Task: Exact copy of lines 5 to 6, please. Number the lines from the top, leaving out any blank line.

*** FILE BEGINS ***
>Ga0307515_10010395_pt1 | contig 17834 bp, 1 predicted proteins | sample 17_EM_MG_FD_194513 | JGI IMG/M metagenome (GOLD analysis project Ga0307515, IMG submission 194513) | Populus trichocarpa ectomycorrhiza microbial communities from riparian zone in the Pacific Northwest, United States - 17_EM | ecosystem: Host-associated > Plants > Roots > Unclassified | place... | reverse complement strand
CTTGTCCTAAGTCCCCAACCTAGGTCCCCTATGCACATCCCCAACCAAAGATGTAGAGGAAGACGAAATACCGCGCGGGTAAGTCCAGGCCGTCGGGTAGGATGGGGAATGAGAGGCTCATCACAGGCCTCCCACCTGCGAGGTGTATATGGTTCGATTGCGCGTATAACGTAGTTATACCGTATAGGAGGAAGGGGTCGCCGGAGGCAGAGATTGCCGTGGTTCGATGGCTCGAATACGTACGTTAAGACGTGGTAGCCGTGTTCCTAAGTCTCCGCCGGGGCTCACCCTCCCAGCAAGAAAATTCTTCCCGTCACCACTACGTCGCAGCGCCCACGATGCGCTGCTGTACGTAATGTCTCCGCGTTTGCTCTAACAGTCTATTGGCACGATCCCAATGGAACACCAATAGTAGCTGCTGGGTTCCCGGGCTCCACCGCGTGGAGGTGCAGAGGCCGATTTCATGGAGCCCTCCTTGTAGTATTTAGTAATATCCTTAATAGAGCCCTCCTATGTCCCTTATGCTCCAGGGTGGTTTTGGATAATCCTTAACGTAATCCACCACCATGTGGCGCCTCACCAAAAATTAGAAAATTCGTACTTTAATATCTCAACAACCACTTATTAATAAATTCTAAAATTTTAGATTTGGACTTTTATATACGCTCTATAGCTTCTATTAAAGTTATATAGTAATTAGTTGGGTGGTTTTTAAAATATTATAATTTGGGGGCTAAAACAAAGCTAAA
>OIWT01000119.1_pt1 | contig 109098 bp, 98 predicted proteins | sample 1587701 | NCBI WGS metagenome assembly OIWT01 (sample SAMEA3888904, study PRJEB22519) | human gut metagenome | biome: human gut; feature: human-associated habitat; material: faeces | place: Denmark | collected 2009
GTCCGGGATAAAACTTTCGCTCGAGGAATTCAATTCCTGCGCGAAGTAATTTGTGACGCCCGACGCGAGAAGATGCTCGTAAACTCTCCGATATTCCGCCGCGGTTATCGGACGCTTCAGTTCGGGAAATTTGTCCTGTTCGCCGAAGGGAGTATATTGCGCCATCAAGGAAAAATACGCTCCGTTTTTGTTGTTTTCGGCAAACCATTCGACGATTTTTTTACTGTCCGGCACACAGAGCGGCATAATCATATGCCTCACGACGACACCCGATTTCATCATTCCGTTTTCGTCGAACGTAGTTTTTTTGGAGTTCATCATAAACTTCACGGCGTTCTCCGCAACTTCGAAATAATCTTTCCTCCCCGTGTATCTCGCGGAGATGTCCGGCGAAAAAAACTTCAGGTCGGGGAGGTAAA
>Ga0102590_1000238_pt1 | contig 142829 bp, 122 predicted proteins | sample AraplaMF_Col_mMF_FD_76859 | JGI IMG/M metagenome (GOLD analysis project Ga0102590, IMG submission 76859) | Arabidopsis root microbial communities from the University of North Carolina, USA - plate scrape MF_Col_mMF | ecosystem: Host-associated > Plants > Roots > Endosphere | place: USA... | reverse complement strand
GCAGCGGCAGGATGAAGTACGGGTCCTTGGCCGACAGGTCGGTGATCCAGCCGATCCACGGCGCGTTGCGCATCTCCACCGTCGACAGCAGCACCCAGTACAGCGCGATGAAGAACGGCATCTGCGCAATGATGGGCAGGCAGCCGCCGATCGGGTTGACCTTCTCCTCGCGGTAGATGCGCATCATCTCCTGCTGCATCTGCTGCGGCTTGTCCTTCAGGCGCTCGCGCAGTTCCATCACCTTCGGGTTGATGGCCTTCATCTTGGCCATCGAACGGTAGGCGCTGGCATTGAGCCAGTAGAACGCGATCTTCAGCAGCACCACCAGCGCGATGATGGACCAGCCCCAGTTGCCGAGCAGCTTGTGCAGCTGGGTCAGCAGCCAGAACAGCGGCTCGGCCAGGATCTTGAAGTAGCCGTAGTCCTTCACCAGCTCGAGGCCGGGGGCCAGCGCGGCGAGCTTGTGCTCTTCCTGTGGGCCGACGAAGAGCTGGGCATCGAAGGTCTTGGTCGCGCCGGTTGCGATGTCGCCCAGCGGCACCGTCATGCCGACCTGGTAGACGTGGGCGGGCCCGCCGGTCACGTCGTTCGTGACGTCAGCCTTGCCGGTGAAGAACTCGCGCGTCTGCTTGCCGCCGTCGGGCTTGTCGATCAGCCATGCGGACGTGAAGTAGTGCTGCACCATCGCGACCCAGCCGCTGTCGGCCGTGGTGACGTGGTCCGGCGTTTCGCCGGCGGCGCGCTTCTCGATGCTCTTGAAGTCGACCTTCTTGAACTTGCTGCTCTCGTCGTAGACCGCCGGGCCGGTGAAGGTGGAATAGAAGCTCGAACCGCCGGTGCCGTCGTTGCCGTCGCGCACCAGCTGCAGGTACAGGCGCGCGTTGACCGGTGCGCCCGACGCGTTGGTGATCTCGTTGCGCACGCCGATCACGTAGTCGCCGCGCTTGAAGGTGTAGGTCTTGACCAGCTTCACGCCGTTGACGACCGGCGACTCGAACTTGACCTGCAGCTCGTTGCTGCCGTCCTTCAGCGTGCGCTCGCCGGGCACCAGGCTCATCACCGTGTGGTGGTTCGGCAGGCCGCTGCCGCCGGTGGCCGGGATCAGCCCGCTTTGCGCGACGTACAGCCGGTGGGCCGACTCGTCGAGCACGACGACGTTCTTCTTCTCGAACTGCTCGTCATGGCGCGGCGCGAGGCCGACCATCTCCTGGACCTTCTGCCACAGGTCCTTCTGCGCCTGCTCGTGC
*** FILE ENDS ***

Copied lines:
>Ga0102590_1000238_pt1 | contig 142829 bp, 122 predicted proteins | sample AraplaMF_Col_mMF_FD_76859 | JGI IMG/M metagenome (GOLD analysis project Ga0102590, IMG submission 76859) | Arabidopsis root microbial communities from the University of North Carolina, USA - plate scrape MF_Col_mMF | ecosystem: Host-associated > Plants > Roots > Endosphere | place: USA... | reverse complement strand
GCAGCGGCAGGATGAAGTACGGGTCCTTGGCCGACAGGTCGGTGATCCAGCCGATCCACGGCGCGTTGCGCATCTCCACCGTCGACAGCAGCACCCAGTACAGCGCGATGAAGAACGGCATCTGCGCAATGATGGGCAGGCAGCCGCCGATCGGGTTGACCTTCTCCTCGCGGTAGATGCGCATCATCTCCTGCTGCATCTGCTGCGGCTTGTCCTTCAGGCGCTCGCGCAGTTCCATCACCTTCGGGTTGATGGCCTTCATCTTGGCCATCGAACGGTAGGCGCTGGCATTGAGCCAGTAGAACGCGATCTTCAGCAGCACCACCAGCGCGATGATGGACCAGCCCCAGTTGCCGAGCAGCTTGTGCAGCTGGGTCAGCAGCCAGAACAGCGGCTCGGCCAGGATCTTGAAGTAGCCGTAGTCCTTCACCAGCTCGAGGCCGGGGGCCAGCGCGGCGAGCTTGTGCTCTTCCTGTGGGCCGACGAAGAGCTGGGCATCGAAGGTCTTGGTCGCGCCGGTTGCGATGTCGCCCAGCGGCACCGTCATGCCGACCTGGTAGACGTGGGCGGGCCCGCCGGTCACGTCGTTCGTGACGTCAGCCTTGCCGGTGAAGAACTCGCGCGTCTGCTTGCCGCCGTCGGGCTTGTCGATCAGCCATGCGGACGTGAAGTAGTGCTGCACCATCGCGACCCAGCCGCTGTCGGCCGTGGTGACGTGGTCCGGCGTTTCGCCGGCGGCGCGCTTCTCGATGCTCTTGAAGTCGACCTTCTTGAACTTGCTGCTCTCGTCGTAGACCGCCGGGCCGGTGAAGGTGGAATAGAAGCTCGAACCGCCGGTGCCGTCGTTGCCGTCGCGCACCAGCTGCAGGTACAGGCGCGCGTTGACCGGTGCGCCCGACGCGTTGGTGATCTCGTTGCGCACGCCGATCACGTAGTCGCCGCGCTTGAAGGTGTAGGTCTTGACCAGCTTCACGCCGTTGACGACCGGCGACTCGAACTTGACCTGCAGCTCGTTGCTGCCGTCCTTCAGCGTGCGCTCGCCGGGCACCAGGCTCATCACCGTGTGGTGGTTCGGCAGGCCGCTGCCGCCGGTGGCCGGGATCAGCCCGCTTTGCGCGACGTACAGCCGGTGGGCCGACTCGTCGAGCACGACGACGTTCTTCTTCTCGAACTGCTCGTCATGGCGCGGCGCGAGGCCGACCATCTCCTGGACCTTCTGCCACAGGTCCTTCTGCGCCTGCTCGTGC